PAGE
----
Note
eBooks on EBSCOhost
Other physical details
illustrations
Quality assurance targets
not applicable
Reformatting quality
unknown
Sound
unknown sound
Specific material designation
remote
System control number
(OCoLC)642205165
Label
Dark energy : observational and theoretical approaches, edited by Pilar Ruiz-Lapuente
Publication
Antecedent source
unknown
Bibliography note
Includes bibliographical references and index
Color
multicolored
Contents
Cover -- Contents -- Contributors -- Preface -- Part I Theory -- 1 Dark Energy, Gravitation and the Copernican Principle -- 1.1 Cosmological Models and Their Hypotheses -- 1.2 Modifying the Minimal Cdm -- 1.3 Testing the Underlying Hypotheses -- 1.4 Conclusion -- References -- 2 Dark Energy and Modified Gravity -- 2.1 Introduction -- 2.2 Constraining Effective Theories -- 2.3 General Relativistic Approaches -- 2.4 The Modified Gravity Approach: Dark Gravity -- 2.5 Conclusion -- Acknowledgements -- References -- 3 Some Views on Dark Energy -- 3.1 Introduction -- 3.2 Dark Energy -- 3.3 Dark Energy Models Inside General Relativity -- 3.4 General Formalism -- 3.5 Observational Constraints -- 3.6 Dark Energy Models Outside General Relativity -- 3.7 Reconstruction -- 3.8 The Linear Growth of Matter Perturbations -- 3.9 Conclusions -- Acknowledgements -- References -- 4 Emergent Gravity and Dark Energy -- 4.1 The Rise of the Dark Energy -- 4.2 A First Look At the Cosmological Constant and Its Problems -- 4.3 What if Dark Energy Is Not the Cosmological Constant? -- 4.4 Cosmological Constant As Dark Energy -- 4.5 An Alternative Perspective: Emergent Gravity -- 4.6 Conclusions -- References -- Part Ii Observations -- 5 Foundations of Supernova Cosmology -- 5.1 Supernovae and the Discovery of the Expanding Universe -- 5.2 An Accelerating Universe -- 5.3 Shifting to the Infrared -- 5.4 The Next Ten Years -- Acknowledgements -- References -- 6 Dark Energy and Supernovae -- 6.1 Introduction -- 6.2 Sne Ia and Cosmic Expansion -- 6.3 The Dl Test From Sne Ia -- 6.4 Testing the Adequacy of a Flrw Metric -- 6.5 Next Decade Experiments -- 6.6 Tested Dark Energy Models -- 6.7 Complementarity -- 6.8 Future Prospects -- References -- 7 The Future of Supernova Cosmology -- 7.1 Current Results From Sn Ia Cosmology -- 7.2 Current Challenges in Sn Ia Cosmology -- 7.3 Local Inhomogeneities -- 7.4 Future Cosmological Results From Sne Ia -- 7.5 Final Musings -- References -- 8 The Space Advantage for Measuring Dark Energy With Type Ia Supernovae -- 8.1 Introduction -- 8.2 Connecting Supernova Measurements to Cosmology -- 8.3 Type Ia Supernova Homogenization and Diversity -- 8.4 Why Space? -- 8.5 Jdem Candidate Supernova Missions -- 8.6 Conclusions -- References -- 9 Baryon Acoustic Oscillations -- 9.1 Introduction -- 9.2 Sources of Error for the Bao -- 9.3 Nonlinear Theory -- 9.4 Target Selection -- 9.5 Current and Future Bao Surveys -- 9.6 Conclusions -- Acknowledgements -- References -- 10 Weak Gravitational Lensing, Dark Energy and Modified Gravity -- 10.1 Introduction -- 10.2 Sensitivity to Dark Energy -- 10.3 Gravitational Lensing -- 10.4 Observations, Status and Prospects -- 10.5 Dark Energy: Lensing in 3D -- 10.6 Testing Gravity Models -- 10.7 The Future -- References -- Index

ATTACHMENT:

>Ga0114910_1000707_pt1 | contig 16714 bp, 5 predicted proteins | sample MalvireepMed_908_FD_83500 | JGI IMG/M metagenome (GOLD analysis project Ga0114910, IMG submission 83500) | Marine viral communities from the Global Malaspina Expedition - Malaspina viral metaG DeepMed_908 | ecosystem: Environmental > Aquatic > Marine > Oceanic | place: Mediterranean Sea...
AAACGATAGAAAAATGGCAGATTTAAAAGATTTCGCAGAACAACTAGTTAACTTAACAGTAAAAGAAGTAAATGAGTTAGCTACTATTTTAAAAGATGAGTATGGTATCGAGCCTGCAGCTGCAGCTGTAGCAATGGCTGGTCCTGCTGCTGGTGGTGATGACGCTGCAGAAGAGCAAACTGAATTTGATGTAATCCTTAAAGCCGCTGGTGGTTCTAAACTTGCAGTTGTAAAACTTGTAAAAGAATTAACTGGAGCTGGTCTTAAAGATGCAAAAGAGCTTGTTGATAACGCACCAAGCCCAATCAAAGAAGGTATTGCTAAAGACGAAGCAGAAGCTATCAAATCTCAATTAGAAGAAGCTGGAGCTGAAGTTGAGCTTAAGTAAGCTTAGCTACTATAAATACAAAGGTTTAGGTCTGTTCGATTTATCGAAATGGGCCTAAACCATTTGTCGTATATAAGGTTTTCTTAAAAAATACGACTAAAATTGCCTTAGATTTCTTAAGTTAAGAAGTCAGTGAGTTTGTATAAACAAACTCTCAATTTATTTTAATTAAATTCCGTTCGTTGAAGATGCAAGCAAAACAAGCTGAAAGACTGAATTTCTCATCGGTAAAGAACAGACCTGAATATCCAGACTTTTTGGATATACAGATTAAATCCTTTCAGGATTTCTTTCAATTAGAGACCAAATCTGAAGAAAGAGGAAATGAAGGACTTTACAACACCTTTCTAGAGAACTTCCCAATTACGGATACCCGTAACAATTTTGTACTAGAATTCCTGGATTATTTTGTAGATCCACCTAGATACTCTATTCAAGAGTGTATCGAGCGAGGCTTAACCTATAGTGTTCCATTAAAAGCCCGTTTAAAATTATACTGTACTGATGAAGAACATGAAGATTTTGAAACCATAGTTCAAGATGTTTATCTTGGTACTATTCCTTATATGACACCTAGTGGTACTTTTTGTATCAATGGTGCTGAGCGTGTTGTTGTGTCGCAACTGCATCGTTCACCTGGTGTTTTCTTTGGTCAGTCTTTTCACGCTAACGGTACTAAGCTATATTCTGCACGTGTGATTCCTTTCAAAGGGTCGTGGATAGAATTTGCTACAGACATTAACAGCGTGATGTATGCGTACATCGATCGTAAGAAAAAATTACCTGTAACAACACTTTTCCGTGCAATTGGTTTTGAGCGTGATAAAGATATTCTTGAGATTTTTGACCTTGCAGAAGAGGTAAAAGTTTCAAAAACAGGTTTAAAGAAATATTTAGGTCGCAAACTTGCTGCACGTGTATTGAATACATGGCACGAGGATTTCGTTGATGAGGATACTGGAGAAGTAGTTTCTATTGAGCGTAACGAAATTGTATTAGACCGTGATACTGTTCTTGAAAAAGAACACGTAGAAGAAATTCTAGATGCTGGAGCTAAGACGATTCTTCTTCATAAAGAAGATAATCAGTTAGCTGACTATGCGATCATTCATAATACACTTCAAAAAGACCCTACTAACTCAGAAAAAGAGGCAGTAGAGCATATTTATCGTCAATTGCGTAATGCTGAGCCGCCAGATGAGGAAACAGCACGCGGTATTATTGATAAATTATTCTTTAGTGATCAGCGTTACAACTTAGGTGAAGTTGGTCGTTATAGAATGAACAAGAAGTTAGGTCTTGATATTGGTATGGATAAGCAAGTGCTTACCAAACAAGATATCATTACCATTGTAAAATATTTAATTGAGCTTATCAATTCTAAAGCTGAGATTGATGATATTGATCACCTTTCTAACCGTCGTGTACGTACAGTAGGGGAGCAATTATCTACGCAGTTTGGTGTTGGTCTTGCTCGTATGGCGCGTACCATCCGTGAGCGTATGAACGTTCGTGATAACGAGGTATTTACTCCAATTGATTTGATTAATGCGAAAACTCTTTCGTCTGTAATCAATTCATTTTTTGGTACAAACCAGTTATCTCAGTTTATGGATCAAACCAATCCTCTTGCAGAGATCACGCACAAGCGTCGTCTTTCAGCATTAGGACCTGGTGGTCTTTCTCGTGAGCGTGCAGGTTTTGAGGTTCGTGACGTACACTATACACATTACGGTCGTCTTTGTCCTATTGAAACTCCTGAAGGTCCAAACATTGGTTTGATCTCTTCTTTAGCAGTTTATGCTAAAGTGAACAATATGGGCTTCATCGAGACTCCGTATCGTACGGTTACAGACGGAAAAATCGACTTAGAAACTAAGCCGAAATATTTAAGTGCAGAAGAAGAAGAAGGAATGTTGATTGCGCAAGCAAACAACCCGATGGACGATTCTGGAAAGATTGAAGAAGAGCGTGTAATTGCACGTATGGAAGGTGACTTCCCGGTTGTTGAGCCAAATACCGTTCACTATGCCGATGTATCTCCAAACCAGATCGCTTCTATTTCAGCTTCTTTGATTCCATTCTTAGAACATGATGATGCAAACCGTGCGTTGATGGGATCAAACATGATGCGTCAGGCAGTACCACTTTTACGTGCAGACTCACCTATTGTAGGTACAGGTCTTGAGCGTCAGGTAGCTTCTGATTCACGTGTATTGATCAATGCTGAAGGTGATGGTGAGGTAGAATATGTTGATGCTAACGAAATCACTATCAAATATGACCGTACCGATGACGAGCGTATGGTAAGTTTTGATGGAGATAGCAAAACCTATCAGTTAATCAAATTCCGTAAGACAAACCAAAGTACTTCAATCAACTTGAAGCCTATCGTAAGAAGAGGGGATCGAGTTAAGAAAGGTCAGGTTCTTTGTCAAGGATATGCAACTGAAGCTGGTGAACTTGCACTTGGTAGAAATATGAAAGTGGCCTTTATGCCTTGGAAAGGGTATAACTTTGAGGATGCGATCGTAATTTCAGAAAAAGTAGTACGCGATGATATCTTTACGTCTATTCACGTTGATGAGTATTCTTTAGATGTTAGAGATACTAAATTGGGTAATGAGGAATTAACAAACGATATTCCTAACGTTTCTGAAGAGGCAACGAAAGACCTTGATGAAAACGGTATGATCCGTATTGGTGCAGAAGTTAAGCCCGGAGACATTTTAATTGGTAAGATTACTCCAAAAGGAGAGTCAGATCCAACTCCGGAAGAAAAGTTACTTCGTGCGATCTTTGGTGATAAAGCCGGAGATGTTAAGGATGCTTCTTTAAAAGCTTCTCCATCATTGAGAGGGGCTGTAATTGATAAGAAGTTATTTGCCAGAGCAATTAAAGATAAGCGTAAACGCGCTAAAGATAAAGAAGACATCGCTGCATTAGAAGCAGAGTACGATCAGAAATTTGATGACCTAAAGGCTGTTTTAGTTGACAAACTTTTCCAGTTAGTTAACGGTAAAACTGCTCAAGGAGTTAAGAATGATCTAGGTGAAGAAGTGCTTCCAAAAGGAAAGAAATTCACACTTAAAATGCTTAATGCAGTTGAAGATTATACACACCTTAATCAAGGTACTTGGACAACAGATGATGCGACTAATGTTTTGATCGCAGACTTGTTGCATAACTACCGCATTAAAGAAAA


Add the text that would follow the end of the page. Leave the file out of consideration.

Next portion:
Control code
ocn642205165
Dimensions
unknown
Extent
1 online resource (xvi, 321 pages)
File format
unknown
Form of item
online
Isbn
9781139193627
Level of compression
unknown
Note
eBooks on EBSCOhost
Other physical details
illustrations
Quality assurance targets
not applicable
Reformatting quality
unknown
Sound
unknown sound
Specific material designation
remote
System control number
(OCoLC)642205165

Library Locations

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      Albany, Auckland, 0632, NZ